Starting at the neck end, carefully slide a hand between the skin and the breast meat to loosen the skin. Spread 3 tablespoons of the herb butter over the breast meat under the skin. Tuck the wing tips under the skin, and tie the legs together to hold the shape. Season the turkey generously all over with salt and pepper.

Place the turkey on a wire rack set in a large roasting pan. Rub 4 tablespoons of the herb butter over the turkey. Roast about 30 minutes, until golden brown, and reduce the heat to 350 F. Baste the turkey with 1⁄2 cup of the broth. Cover only the breast area with a sheet of heavy-duty aluminum foil. Scatter the remaining shallots and garlic cloves in the pan around the turkey.

Continue to roast the turkey for about 11⁄2 hours, basting with 1⁄2 cup of broth every 30 minutes. Remove the foil from the turkey breast. Continue to roast the turkey, basting with pan juices every 20 minutes, about 1 hour longer, until it’s golden brown and a thermometer inserted into the thickest part of the thigh registers 165 F. Transfer the turkey to a platter and brush with 1 tablespoon of the herb butter. Tent it loosely with foil and let it rest for 20 minutes before carving.

Using a slotted spoon, transfer the shallots and garlic from the roasting pan to a plate. Transfer the pan juices to a medium bowl, then skim off and discard the fat. Set the pan over two burners on medium-high heat. Deglaze the pan with the wine and 1 cup of chicken broth, scraping up any browned bits. Bring the sauce to a boil, reduce the heat to medium, and cook until it’s reduced by half, about 4 minutes. Pour the sauce into a large measuring glass. Add the degreased pan juices, and broth, if necessary, to equal 3 cups of liquid.

Blend the flour into the remaining herb butter until combined. Pour the broth mixture into a medium saucepan and bring to a boil. Gradually whisk in the herb-butter mixture. Add any accumulated juices from the turkey platter and boil until the gravy thickens enough to coat a spoon, whisking occasionally, about 6 minutes. Add the remaining shallots and garlic to the gravy and simmer for 1 minute. Taste and adjust the seasonings, if necessary. Serve the turkey with the gravy.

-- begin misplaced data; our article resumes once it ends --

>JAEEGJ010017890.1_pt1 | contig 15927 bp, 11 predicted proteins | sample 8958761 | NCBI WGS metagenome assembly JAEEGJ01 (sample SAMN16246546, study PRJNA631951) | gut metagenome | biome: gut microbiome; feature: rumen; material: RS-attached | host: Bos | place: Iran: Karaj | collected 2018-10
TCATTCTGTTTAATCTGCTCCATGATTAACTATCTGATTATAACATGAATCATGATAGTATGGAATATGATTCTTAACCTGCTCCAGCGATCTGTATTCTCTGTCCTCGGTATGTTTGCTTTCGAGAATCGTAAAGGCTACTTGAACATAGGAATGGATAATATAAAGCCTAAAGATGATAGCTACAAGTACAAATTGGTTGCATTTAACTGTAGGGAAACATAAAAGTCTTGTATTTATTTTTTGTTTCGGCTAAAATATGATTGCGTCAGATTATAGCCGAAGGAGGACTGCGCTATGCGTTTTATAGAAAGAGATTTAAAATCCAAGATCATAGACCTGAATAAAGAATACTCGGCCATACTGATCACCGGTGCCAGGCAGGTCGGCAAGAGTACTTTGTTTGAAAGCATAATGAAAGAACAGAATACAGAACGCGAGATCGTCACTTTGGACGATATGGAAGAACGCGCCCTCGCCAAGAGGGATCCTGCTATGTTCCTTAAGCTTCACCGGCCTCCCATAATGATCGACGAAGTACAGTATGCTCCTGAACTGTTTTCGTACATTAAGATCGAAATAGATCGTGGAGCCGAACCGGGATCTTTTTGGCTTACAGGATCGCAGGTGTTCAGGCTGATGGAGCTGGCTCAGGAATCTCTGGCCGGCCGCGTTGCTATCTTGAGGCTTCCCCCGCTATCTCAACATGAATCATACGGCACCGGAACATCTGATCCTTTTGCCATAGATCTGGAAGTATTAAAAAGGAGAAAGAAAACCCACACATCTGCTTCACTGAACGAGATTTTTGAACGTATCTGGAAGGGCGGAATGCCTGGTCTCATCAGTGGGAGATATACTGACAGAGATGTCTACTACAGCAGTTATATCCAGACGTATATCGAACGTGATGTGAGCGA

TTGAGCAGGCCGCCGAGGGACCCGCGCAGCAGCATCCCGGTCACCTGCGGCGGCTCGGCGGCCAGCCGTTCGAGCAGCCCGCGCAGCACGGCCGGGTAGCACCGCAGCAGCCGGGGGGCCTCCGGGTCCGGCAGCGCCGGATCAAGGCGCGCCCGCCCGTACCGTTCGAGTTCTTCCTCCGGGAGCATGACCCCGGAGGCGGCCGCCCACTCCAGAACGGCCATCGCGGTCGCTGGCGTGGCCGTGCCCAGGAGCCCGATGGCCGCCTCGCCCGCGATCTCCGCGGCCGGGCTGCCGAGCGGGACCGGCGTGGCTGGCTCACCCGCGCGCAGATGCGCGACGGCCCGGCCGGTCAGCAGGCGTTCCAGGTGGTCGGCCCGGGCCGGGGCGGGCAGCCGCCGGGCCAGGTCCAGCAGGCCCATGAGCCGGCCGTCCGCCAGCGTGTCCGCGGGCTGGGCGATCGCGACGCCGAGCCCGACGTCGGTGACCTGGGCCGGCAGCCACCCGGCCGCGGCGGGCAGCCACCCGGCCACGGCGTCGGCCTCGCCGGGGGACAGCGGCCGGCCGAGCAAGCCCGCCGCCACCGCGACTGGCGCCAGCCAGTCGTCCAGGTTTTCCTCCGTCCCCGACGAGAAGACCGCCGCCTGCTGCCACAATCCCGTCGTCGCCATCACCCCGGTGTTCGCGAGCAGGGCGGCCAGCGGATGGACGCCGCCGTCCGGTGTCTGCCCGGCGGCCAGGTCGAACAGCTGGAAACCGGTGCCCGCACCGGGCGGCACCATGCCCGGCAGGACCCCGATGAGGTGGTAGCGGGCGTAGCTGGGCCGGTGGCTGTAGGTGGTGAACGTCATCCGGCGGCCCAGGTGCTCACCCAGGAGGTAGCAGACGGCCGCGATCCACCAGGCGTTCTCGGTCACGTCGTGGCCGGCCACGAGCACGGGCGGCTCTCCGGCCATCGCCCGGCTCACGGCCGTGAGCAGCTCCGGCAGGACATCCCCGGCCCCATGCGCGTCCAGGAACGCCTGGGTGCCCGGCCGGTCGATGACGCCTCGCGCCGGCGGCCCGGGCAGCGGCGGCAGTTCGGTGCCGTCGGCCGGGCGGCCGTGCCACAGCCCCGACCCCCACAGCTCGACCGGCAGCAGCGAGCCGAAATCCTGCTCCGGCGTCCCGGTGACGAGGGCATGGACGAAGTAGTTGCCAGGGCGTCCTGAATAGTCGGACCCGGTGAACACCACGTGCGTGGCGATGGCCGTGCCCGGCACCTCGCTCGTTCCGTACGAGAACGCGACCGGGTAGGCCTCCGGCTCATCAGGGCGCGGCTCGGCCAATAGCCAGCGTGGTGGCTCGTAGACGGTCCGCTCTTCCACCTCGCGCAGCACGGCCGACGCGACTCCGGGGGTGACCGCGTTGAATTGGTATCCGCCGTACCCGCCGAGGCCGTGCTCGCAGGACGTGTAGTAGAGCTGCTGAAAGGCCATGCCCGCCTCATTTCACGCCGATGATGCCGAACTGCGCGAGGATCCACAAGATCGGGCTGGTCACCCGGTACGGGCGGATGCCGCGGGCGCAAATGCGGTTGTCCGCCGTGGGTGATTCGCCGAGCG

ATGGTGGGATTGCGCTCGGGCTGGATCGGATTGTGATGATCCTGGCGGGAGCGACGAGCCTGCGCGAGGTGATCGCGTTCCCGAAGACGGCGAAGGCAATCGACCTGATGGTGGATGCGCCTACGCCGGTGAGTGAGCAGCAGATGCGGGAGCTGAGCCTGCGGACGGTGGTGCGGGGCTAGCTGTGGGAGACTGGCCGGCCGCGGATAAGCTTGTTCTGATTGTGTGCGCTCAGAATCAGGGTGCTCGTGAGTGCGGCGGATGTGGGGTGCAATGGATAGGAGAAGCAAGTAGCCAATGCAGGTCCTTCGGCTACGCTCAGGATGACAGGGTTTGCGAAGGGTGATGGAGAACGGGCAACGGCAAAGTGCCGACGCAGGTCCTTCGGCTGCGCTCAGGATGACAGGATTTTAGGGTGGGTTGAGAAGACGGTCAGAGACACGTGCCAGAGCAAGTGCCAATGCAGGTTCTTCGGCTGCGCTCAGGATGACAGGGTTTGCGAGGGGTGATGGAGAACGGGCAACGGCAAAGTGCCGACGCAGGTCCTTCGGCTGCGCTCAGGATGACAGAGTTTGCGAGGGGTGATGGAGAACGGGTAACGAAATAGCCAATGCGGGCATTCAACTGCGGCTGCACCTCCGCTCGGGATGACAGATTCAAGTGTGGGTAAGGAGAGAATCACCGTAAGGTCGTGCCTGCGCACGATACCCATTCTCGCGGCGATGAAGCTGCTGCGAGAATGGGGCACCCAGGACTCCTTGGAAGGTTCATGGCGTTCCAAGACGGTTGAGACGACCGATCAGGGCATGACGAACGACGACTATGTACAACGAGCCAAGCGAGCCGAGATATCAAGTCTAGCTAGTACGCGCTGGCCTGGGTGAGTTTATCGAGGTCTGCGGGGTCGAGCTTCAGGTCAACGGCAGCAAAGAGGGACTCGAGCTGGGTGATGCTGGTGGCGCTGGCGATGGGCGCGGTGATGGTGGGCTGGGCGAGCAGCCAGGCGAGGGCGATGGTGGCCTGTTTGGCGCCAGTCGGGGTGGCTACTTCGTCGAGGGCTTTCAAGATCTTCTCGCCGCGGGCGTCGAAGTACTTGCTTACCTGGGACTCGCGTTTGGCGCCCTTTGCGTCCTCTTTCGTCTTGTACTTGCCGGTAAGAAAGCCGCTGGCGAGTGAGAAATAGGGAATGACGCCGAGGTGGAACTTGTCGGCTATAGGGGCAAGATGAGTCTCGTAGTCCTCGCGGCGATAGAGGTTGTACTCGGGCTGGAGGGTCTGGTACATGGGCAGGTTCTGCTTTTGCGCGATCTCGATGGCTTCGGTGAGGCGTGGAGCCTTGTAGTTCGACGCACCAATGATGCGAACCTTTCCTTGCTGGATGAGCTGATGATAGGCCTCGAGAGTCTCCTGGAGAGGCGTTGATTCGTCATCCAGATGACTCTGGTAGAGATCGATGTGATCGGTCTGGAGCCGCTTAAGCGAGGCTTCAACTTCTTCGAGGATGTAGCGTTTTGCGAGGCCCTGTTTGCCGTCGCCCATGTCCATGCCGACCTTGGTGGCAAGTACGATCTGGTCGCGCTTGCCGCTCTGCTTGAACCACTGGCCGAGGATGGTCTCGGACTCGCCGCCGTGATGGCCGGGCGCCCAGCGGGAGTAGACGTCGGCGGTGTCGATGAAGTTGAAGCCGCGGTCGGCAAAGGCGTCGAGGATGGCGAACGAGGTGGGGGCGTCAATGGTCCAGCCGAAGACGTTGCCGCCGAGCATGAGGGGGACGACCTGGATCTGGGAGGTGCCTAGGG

It’s time to change up your holiday dinner options

By David Dunaief, M.D.

Dr. David Dunaief

Many consider Thanksgiving a time to indulge and not think about the repercussions. Even if we have the best of intentions, it’s hard to resist indulging in our childhood favorites and secret family recipes spread before us in a sprawling buffet.

Unfortunately, that one meal, and perhaps subsequent leftover meals, can have striking health consequences. And if you tend to overeat, be aware that there are significant short-term consequences of gorging ourselves.

Not surprisingly, people tend to gain weight from Thanksgiving to New Year. This is when many gain the predominant amount of weight for the entire year. However, most do not lose the weight they gain during this time (1). If you can fend off weight gain during the holidays, think of the possibilities for the rest of the year.

If you are obese and sedentary, you may already have heart disease. Overeating at a single meal increases your risk of heart attack over the near term, according to the American Heart Association (2). 

The good news is that, with a little Thanksgiving planning, you can reap significant health benefits.

What can we do to turn Thanksgiving dinner into a healthy meal? The secret is likely there on your table, hidden in the side dishes. By reconsidering how we prepare them, we can change the Thanksgiving health equation.

Refocus on plants

Phytochemicals (plant nutrients) called carotenoids have antioxidant and anti-inflammatory activity and are found mostly in fruits and vegetables. Carotenoids make up a family of more than 600 different substances, such as beta-carotene, alpha-carotene, lutein, zeaxanthin, lycopene and beta-cryptoxanthin (3).